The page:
Aestheticism: Victorian Counterculture (or Were the Aesthetes the Victorian Emos?)
While the word “counterculture” didn’t emerge until the 1960s, there have been underground and non-mainstream cultures for much longer. One such counterculture movement was the aesthetic movement of the Victorian era. Aestheticism might not immediately come to mind when someone considers countercultures, but I have concluded that it very much was one, and it made as much of an impact as the hippie movement that spawned the term.
Since “counterculture” wasn’t coined yet, Thomas Plowman’s 1895 essay “The Aesthetes: The Story of a Nineteenth-Century Cult”, as evidenced by the title, classifies the aesthetes as a cult. I forgive Plowman for his lack of hip vocabulary, but I don’t see the aesthetes as a cult. They fit much better as a counterculture.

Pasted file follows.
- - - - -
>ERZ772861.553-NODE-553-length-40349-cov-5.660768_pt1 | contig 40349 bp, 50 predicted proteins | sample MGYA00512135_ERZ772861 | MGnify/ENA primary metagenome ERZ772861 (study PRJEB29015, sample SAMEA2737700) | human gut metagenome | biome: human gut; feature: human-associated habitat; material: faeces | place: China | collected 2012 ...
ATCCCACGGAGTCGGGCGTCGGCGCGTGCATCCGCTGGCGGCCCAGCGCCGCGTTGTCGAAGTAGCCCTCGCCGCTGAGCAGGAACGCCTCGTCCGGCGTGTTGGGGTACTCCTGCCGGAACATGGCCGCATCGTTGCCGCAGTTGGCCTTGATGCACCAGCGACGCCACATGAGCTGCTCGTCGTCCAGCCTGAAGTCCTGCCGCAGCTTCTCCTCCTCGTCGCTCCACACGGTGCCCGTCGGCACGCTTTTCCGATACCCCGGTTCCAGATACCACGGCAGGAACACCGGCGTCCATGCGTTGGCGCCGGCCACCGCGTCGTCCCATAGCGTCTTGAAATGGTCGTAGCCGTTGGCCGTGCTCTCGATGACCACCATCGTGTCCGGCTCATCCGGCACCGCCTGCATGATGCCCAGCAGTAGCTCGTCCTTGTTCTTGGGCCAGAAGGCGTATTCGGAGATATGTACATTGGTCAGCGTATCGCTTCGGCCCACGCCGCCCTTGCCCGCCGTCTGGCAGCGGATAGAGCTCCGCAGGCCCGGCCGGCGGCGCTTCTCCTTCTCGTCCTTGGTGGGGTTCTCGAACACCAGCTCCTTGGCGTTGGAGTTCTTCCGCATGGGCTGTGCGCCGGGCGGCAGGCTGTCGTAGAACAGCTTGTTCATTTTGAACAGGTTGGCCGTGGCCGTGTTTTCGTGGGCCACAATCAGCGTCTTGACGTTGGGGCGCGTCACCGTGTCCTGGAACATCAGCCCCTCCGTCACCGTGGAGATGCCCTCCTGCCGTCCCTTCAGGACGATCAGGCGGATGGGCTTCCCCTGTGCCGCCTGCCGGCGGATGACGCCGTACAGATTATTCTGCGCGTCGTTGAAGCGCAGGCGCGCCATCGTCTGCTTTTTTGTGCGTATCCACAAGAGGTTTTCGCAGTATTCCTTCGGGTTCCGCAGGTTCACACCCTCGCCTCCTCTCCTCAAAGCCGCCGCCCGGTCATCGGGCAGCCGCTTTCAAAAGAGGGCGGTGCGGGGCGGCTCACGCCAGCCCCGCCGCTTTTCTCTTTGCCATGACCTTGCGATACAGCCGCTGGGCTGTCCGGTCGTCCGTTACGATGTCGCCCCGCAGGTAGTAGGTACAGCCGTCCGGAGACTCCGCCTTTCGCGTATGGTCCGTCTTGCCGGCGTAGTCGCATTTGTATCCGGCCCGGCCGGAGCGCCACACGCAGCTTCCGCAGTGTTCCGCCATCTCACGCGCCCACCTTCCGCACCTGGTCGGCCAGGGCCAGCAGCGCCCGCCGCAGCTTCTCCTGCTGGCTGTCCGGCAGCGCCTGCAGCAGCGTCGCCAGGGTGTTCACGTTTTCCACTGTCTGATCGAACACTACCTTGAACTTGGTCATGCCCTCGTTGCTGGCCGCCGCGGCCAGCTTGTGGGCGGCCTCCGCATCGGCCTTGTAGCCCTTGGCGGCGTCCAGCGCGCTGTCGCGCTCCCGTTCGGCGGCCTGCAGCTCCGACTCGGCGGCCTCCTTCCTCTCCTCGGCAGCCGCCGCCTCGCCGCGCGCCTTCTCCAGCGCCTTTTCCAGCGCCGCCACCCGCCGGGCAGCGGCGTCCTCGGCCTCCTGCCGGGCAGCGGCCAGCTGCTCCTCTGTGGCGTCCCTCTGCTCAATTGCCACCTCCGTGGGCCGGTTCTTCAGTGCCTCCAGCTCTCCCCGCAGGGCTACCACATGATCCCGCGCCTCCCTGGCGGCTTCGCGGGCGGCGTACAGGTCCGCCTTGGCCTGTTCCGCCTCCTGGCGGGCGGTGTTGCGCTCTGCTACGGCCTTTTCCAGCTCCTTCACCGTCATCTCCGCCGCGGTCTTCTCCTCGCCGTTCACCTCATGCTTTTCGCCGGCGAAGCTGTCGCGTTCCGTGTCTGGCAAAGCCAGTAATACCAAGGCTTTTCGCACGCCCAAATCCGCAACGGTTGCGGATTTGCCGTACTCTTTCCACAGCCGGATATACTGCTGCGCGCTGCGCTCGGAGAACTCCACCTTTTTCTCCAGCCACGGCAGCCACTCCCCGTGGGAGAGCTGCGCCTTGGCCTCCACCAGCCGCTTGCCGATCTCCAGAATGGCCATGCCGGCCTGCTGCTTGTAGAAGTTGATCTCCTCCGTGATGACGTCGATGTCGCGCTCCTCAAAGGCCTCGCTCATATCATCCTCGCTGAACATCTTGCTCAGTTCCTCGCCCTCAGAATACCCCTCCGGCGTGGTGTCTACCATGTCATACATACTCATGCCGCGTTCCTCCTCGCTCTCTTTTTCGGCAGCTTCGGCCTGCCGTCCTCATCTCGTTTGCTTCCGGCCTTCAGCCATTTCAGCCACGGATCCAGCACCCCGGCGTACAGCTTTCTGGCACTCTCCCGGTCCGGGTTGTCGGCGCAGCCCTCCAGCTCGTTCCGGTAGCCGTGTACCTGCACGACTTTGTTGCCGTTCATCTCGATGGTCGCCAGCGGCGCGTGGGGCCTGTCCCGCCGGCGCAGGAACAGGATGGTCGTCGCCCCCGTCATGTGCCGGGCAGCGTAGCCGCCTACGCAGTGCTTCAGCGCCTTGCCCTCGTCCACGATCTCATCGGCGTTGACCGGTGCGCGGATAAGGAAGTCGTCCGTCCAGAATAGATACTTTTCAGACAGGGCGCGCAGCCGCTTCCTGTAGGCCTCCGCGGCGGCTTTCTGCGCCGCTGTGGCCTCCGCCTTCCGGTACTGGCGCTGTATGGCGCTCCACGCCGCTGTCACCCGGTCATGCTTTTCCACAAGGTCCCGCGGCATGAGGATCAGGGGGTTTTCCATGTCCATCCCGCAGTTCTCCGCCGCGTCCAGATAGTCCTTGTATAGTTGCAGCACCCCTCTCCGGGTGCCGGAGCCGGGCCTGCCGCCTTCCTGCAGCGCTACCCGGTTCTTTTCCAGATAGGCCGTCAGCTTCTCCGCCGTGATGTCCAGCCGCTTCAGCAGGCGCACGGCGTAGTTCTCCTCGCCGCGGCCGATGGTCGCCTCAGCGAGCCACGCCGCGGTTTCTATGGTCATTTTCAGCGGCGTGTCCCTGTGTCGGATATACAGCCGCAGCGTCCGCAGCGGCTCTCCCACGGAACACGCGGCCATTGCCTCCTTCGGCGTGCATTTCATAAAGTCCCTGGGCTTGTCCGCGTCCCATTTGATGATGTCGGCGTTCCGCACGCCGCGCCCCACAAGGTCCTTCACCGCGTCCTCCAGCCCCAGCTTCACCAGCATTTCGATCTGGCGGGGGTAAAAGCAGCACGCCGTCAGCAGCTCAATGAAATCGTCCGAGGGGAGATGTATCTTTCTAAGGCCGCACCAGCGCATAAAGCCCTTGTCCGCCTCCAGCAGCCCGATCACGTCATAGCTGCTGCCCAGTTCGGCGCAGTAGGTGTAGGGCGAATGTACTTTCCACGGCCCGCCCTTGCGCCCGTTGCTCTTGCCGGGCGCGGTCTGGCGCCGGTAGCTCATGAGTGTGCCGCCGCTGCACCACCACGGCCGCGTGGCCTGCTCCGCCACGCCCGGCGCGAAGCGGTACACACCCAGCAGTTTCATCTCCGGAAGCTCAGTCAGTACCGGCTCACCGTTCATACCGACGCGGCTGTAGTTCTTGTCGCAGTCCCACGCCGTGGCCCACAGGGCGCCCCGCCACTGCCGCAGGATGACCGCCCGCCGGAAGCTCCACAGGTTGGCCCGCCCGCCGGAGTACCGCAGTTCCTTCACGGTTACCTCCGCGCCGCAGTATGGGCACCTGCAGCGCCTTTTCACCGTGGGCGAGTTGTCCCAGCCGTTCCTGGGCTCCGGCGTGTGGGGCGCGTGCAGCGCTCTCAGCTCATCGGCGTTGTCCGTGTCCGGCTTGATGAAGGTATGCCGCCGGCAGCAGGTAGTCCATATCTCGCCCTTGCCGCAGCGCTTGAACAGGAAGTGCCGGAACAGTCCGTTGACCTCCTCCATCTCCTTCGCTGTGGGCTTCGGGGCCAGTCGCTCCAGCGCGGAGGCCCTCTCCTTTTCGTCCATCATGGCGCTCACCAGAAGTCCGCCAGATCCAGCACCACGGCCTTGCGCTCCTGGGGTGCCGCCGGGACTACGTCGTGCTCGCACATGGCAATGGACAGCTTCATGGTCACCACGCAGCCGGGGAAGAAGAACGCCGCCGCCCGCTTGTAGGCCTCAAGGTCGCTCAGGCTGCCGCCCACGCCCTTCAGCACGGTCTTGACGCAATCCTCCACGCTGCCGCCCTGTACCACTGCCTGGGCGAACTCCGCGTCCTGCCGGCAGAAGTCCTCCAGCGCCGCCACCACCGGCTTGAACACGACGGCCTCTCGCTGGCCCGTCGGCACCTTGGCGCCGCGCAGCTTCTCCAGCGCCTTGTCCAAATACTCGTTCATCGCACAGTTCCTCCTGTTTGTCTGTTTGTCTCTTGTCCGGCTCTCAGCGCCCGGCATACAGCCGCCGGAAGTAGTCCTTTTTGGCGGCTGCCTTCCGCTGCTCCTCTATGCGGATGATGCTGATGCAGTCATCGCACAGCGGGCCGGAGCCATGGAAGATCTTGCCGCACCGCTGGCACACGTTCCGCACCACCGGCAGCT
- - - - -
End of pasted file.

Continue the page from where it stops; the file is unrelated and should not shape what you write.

Much like the hippies, the aesthetes were reacting against what mainstream culture deemed appropriate for the arts and lifestyle. Plowman presents the aesthetic movement’s main object as “the breaking down of artificial barriers”, as well as the “guiding principle [of] fidelity to nature” (31) – a very close resemblance to the vision espoused by the hippies of 1960s.
In my formative years, the counterculture du jour was emo, and its derivative, scene. With origins in the 1990s, emo was a branch of the goth counterculture of the 1980s. As I read Plowman’s essay, I was incredibly amused by the parallels I found between the aesthetes and the emo kids of my teenage years. Plowman describes some aesthetic poetry as having “sickly sentiment and verbal obscurities,” as well as highlighting the tendency toward “morbid melancholy” and “to look upon the darker side of life,” not to mention the “smothered discontent with things in general” (33). These same qualities are rife through 2000s emo culture. An intense dissatisfaction of life, romanticizing sadness, and preoccupation with the macabre defines the emo lifestyle. They reflected their attitude, like the aesthetes, through art. Particularly poetry (in the form of song lyrics, usually) and a unique style of gloomy, cartoonish artwork.